Television news coverage of the Climate Pilgrimage from WMUR.
BOW, N.H. — A group of mostly Quakers walked for seven days from Portsmouth’s Schiller power station to Merrimack Station in Bow to demonstrate against burning coal for energy.
The station is the last coal-burning power plant in New England without a shutdown date.
The group arrived at Merrimack Station at about 10 a.m. Saturday and held a prayer service. A portion of the group then split off to build a blockade on the train tracks to block more coal from arriving at the plant.
“That’s the path through which the coal enters. So the idea with the civil disobedience is to get in the way, to get between the place where the coal comes from and the place where it’s burned,” said Katherine Fisher, part of the group.
“Merrimack Station does not operate that frequently but when it does, it’s absolutely essential to keeping the lights on,” Eversource spokesperson, Martin Murray said.
Eversource has a settlement agreement with the state to sell off all their plants, including Merrimack Station. It doesn’t mean they’re shutting down, but Eversource will no longer own them.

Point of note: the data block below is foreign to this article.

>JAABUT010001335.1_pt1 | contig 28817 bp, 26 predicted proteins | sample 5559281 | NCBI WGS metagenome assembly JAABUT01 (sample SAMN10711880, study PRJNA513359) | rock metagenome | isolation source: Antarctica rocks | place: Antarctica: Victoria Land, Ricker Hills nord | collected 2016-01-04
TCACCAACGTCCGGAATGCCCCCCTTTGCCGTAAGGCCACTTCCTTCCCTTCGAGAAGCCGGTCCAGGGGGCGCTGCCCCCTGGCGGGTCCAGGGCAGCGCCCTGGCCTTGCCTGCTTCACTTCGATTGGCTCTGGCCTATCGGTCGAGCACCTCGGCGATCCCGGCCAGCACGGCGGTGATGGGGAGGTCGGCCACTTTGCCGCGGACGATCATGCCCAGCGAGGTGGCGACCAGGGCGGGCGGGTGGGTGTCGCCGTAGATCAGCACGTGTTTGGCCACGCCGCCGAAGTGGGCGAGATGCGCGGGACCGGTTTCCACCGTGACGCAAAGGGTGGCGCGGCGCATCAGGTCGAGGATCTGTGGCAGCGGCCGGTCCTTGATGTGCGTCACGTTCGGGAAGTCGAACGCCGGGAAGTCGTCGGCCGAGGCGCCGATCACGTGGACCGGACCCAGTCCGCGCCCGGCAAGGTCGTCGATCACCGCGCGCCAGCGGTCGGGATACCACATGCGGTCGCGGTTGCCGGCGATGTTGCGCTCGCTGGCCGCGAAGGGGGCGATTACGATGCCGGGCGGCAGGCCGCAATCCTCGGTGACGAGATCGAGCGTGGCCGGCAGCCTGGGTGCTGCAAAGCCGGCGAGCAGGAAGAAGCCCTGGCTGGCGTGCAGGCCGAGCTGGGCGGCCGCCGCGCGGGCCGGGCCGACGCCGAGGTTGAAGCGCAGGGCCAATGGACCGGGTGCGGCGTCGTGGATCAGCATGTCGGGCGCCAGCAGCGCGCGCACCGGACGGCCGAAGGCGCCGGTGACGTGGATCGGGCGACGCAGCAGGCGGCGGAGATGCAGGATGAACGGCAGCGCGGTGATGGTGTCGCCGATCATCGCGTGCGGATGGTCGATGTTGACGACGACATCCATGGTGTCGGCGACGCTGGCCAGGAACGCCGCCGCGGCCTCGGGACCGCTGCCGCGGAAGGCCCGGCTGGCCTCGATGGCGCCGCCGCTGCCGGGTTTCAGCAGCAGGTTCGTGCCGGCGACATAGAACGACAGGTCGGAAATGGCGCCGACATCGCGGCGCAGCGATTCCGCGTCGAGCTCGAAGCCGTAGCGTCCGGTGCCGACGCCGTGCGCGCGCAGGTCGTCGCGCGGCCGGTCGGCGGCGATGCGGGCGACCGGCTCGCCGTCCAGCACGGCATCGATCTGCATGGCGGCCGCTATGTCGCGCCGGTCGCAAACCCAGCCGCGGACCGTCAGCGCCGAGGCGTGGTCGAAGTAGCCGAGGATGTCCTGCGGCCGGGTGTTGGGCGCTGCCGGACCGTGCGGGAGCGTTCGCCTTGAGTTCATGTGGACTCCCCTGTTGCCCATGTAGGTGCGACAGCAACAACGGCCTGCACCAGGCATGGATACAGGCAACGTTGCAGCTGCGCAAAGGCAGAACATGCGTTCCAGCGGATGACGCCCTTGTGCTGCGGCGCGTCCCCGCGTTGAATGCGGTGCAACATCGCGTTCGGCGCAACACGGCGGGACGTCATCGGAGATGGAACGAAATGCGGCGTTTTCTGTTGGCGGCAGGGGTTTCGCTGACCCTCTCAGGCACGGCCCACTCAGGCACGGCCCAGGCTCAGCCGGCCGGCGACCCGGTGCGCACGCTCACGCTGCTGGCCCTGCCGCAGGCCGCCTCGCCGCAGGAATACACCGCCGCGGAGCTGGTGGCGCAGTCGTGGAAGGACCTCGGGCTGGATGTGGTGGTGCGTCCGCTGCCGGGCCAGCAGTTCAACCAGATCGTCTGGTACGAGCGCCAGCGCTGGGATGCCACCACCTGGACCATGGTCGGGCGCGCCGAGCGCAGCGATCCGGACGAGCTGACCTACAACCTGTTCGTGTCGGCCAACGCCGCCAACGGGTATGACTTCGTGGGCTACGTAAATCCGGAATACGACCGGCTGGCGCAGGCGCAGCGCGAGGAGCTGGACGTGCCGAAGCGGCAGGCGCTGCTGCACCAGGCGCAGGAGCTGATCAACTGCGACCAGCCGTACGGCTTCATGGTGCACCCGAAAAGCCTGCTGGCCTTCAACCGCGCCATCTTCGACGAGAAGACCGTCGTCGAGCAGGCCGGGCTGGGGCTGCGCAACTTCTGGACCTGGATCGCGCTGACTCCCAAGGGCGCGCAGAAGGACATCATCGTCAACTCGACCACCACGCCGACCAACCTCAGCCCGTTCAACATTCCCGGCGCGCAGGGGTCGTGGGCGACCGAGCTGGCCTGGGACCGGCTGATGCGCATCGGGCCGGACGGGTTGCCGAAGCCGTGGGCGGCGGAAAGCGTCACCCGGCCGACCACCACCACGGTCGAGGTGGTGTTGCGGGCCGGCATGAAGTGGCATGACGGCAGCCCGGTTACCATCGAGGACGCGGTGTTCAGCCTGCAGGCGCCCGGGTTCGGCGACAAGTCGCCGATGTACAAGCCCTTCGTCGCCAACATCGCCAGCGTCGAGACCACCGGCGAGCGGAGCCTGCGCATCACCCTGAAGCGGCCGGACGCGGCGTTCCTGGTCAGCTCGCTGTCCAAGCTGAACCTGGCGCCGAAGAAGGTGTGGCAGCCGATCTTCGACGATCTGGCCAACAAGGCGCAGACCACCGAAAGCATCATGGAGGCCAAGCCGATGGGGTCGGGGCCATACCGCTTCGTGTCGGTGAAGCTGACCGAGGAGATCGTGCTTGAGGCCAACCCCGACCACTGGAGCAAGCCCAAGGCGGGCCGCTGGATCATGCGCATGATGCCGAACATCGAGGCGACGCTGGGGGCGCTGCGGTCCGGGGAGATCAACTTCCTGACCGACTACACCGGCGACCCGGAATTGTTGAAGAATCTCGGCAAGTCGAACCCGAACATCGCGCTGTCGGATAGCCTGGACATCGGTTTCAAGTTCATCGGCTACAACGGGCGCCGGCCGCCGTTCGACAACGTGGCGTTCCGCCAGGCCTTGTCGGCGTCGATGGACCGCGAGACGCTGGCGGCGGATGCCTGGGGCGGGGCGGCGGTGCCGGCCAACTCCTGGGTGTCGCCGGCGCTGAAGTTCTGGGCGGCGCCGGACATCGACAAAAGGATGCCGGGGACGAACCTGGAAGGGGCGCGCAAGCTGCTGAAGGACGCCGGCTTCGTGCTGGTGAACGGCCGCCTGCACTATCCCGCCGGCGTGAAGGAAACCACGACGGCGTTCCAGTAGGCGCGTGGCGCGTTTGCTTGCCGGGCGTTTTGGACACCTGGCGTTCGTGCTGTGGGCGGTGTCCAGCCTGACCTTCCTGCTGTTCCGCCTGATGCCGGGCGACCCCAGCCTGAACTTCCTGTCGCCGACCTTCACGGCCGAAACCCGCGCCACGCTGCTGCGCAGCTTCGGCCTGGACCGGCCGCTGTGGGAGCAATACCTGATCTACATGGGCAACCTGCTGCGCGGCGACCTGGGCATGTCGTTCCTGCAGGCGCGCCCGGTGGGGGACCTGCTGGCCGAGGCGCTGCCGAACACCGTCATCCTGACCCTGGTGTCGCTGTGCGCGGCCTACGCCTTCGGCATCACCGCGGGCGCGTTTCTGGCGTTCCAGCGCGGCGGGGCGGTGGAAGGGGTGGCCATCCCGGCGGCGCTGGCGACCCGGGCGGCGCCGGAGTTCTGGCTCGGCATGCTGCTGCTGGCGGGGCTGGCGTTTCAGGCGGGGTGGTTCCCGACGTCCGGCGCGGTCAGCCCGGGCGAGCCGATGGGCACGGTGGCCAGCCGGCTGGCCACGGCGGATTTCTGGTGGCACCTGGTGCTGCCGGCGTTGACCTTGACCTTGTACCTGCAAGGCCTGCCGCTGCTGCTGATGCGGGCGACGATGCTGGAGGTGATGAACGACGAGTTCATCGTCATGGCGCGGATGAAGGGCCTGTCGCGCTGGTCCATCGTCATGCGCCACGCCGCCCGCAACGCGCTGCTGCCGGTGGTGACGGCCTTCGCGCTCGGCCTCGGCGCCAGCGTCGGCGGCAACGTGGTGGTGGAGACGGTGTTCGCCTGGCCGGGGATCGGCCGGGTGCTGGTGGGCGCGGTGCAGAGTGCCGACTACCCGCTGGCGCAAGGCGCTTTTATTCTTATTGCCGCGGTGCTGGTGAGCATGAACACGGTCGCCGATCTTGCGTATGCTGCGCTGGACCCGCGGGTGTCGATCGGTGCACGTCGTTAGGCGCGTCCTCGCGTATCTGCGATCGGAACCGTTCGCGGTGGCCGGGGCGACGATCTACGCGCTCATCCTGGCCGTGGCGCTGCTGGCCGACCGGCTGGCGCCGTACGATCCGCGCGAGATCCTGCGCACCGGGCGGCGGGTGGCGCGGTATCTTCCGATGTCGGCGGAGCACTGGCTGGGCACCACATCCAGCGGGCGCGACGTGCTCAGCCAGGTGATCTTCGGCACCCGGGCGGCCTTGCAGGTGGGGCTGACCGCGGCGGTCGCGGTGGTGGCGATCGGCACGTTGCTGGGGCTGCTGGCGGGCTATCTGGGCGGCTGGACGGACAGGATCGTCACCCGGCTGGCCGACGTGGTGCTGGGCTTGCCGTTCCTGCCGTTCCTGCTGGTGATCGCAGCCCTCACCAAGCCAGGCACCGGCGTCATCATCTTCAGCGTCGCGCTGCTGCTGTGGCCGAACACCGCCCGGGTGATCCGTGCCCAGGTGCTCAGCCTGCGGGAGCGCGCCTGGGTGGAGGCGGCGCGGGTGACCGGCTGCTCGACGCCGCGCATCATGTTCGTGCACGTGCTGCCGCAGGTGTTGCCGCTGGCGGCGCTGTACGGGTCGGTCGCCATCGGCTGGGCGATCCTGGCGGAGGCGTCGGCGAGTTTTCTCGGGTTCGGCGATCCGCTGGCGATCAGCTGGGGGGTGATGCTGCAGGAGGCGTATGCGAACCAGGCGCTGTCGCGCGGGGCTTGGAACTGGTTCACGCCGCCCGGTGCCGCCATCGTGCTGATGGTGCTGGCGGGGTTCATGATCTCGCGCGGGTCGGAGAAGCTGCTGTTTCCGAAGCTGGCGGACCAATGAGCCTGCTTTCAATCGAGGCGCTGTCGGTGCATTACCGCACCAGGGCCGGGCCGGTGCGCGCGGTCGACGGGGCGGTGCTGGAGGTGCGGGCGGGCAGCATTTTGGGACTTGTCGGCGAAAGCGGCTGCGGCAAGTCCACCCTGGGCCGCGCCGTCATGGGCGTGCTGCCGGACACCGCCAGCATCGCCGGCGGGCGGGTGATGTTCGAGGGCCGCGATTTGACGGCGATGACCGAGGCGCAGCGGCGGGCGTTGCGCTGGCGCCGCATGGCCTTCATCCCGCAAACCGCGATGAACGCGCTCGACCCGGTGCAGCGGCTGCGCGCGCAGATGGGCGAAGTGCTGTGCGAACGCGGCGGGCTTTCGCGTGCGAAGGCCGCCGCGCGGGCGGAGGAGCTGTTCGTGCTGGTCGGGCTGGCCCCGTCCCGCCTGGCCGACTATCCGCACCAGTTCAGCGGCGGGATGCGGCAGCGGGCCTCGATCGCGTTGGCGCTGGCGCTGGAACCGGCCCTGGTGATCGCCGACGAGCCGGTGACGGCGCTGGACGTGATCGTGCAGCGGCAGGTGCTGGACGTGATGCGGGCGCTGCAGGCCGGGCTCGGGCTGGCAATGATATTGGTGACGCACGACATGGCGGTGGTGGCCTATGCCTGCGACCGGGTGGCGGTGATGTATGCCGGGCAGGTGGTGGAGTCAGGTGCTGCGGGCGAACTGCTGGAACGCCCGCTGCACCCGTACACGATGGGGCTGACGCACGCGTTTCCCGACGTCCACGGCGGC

Murray said other solutions are needed to power up the region.
“We have to as a region find new gas infrastructure because we’re so dependent on that fuel, and also embrace projects like northern pass that will diversify the energy mix in the region,” he said.
Murray added the Merrimack Station doesn’t just receive coal via train, but also has a coal inventory on site and has the capability to receive it by truck as well.
Meantime, the group said Saturday they’re ready to stay on-site.
“If the truth about climate change is really true and if the truth about the power of god to heal the world is really true then this is the action that we’re led to,” Fisher said.